On the Challenges of Moving Beyond Print to Digital

We regularly use digital texts in the classroom. From Smartboards, to iPads to Chromebooks, and desktop Computers in the Classroomcomputers, we routinely incorporate technology in instruction and it is typically a collaborative process with our students. As educators continue to unpack the layers and meanings of 21st Century Skills and all that this entails to prepare students for success in a global environment, this requires a broader understanding and definition of texts. Such broadening results in viewing literacies as a shifting, evolving, and dynamic force that extends beyond print to digital.

For teachers one of the major challenges of fully embracing this conception is access to technology. Another is fear. Fear of relinquishing control over how and what information is received in the digitally mediated lives of our students, and fear for our students’ safety as we continue to develop an understanding and raise questions about digital citizenship. While we also grapple with these issues, we see the value of making everyday use of technology in the classroom. Our students enter the classroom more and more technologically savvy, and when they have access to the tools and methods that interest and motivate them, they’re excited to learn. Additionally, it results in more fluid power relationships between students and teachers. This makes our classrooms energetic spaces where new possibilities emerge each day. This is not to say that we don’t experience challenges! However, the issues we grapple with inspire long problem-solving sessions (thanks Panera Bread Company!) where we voice our frustrations and concerns and then ask, “How can we fix this?”

Access to technology is a real frustration that many teachers face. Continuing to raise this issue in informal and formal settings with colleagues, administrators, and parents, can be helpful for brainstorming solutions. The PTSA, foundations, and grants can be instrumental in helping teachers find funding to help increase the amount of computers in classrooms and school computer labs. Chromebooks, compared to iPads, are better on the budget as you can purchase two Chromebooks for the price of one iPad. These books can provide students with Internet access and to Google Docs in order to work collaboratively with peers and teachers.

Another challenge in this digital age is helping students to assess the validity of the digital texts they encounter. In addition to learning to read print-based texts critically, students need such guidance with digital texts. We teach students that all texts are angled and therefore should be questioned and critiqued. We provide our students with six tips to help them determine if a website is credible. We’ve synthesized a number of recommendations we’ve researched regarding website credibility to 6 checks for our students. When our students are determining whether a website is a good source we ask them to look for:

  • author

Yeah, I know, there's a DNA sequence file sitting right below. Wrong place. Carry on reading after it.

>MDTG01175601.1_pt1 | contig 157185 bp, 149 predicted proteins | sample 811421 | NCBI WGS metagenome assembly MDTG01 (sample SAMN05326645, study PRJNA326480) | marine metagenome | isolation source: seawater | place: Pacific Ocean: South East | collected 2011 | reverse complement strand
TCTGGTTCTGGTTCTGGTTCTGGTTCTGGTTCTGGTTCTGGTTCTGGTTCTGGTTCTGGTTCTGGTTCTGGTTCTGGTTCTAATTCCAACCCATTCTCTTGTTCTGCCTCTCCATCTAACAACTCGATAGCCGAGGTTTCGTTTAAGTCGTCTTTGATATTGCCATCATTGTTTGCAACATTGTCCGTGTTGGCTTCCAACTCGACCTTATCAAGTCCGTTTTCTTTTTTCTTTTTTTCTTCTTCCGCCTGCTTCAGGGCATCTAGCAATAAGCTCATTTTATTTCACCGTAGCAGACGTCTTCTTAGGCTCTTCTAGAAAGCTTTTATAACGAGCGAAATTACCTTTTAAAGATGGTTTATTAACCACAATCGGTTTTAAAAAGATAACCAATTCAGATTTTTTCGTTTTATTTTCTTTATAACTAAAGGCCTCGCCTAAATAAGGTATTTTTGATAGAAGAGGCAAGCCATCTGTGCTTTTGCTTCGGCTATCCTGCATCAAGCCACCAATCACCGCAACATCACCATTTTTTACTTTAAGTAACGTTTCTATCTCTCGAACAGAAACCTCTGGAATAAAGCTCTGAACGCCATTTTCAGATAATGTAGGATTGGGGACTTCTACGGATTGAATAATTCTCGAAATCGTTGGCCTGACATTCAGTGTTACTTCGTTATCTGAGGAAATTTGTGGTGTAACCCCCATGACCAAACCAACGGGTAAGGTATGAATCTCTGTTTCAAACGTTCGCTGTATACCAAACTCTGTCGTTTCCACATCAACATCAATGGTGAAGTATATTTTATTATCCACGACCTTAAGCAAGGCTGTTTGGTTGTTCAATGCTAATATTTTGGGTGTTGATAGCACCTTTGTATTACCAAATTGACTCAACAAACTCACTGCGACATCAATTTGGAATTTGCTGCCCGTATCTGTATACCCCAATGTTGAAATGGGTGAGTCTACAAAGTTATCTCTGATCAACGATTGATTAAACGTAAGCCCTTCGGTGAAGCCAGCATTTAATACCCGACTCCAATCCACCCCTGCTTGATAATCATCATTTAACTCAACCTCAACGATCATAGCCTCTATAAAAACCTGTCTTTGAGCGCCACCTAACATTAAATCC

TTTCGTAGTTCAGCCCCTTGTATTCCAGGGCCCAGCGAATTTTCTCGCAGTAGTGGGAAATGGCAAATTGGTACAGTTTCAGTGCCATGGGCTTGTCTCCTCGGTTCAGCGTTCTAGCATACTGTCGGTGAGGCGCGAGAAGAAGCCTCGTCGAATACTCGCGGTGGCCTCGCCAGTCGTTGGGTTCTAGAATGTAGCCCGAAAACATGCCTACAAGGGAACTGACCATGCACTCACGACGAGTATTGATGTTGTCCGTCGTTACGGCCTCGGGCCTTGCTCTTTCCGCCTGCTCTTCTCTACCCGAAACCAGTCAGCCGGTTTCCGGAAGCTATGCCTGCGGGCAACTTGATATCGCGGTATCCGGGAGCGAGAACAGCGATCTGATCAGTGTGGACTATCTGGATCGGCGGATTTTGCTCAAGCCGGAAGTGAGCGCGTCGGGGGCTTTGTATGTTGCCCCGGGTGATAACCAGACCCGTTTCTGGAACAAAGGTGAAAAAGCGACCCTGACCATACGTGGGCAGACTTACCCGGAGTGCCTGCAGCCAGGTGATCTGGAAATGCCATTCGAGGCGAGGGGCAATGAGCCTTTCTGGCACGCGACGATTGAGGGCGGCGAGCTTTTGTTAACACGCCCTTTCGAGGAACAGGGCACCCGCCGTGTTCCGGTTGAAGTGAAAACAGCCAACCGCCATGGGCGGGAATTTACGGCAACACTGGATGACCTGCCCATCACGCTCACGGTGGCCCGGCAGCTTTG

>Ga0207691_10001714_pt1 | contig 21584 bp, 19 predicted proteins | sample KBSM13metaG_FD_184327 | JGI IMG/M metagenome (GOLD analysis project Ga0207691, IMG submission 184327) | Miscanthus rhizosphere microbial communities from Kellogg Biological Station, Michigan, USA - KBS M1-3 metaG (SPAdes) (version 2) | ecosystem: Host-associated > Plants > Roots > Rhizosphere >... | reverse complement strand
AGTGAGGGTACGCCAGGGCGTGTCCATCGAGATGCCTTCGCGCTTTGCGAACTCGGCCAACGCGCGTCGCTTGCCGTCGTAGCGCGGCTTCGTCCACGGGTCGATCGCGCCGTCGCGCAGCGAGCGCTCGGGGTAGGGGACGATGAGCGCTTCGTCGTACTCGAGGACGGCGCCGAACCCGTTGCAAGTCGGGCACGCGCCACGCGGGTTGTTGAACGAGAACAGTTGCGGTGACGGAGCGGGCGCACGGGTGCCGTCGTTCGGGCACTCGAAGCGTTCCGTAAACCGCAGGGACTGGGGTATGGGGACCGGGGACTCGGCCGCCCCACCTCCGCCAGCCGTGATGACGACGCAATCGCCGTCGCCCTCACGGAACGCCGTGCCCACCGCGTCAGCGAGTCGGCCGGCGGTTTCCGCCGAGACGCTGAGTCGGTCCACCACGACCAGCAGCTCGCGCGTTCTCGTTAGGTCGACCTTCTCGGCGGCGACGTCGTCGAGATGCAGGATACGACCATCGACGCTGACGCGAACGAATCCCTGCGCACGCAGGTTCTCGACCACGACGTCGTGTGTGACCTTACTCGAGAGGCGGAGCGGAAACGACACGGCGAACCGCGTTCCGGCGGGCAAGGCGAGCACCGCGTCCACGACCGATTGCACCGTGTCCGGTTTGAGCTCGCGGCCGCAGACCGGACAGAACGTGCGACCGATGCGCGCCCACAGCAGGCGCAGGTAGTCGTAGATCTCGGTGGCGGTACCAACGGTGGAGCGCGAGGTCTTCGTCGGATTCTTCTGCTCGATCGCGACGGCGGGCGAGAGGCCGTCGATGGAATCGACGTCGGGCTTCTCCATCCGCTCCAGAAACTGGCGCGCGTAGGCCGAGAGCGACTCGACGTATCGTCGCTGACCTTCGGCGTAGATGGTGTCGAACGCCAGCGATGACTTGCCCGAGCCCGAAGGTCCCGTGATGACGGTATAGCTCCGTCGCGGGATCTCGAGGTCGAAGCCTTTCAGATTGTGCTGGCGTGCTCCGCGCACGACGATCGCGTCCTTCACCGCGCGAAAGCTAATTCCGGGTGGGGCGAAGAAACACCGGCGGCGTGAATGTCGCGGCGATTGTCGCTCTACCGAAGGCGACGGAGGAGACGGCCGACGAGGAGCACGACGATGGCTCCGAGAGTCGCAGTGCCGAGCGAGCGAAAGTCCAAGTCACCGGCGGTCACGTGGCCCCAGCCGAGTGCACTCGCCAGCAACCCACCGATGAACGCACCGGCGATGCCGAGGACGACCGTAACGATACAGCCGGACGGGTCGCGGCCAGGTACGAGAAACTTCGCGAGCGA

• date
  • sources
  • domain name (.org, .com, .edu, .gov)
  • site design
  • writing style

Of paramount importance to us is keeping our students safe and helping them develop a sense of digital ethics by using technology responsibly.  To this end, we have found these instructional methods successful:

  • Working in groups is effective for younger students and is easier to monitor.
  • Have students navigate online with a specific purpose. Provide graphic organizers and a focus for online work.
  • Create digital bins. These “living folders” contain links to digital resources gathered specifically for students’ use. They can be collaborative folders or teacher-created depending on the age and experience of your students and the purpose for instruction. (Look for our next post on digital bins shortly.)
  • Have ongoing discussions about digital citizenship and digital responsibility and set clear, firm consequences for behavior that does not meet the expectations you establish with your students.

While there are definite challenges to helping our students to both navigate digital texts and become responsible digital citizens, it is important for teachers and schools to engage in ongoing discussions with students and parents as we continue to determine best practices in this digital age.


Joys of Teaching!


DanaSonja1For this Valentine’s Day post, we wanted to celebrate ten simple, everyday joys of being teachers.

We are still head over heels in love with teaching.

1. Having a window into the lives of my students and seeing what makes them glow. From getting a new puppy to winning a basketball tournament to celebrating a grandparent’s birthday. I love hearing about their special moments both inside and outside school. ~Sonja

2. When they can’t wait to tell me about a book they read and loved and plead for me to read it too. ~Sonja

3. Flipping the chart paper to a new, fresh piece. There is nothing better than new chart paper. Sorry ipad and document camera, I love you both too, but I love my chart paper most of all. ~Dana

4. When my students take ownership of a vocabulary word they learned months ago, like macabre, and use it accurately and authentically. ~Sonja

5. Changing the numbers on our “New Book Releases Countdowns.” Do you do this in your classroom? It’s a really fun way to get kids excited about books. ~Dananew releases

6. After years of teaching, reading picture books or poems, to students who have never heard it before, is the BEST! Seeing their eyes light up at the good parts is why I love reading aloud. (Reading favorites is awesome too!) ~Dana

7. To the Turbo Pencil Sharpener that has lasted far longer than its warrantee and is quick and quiet, XOXO ~Dana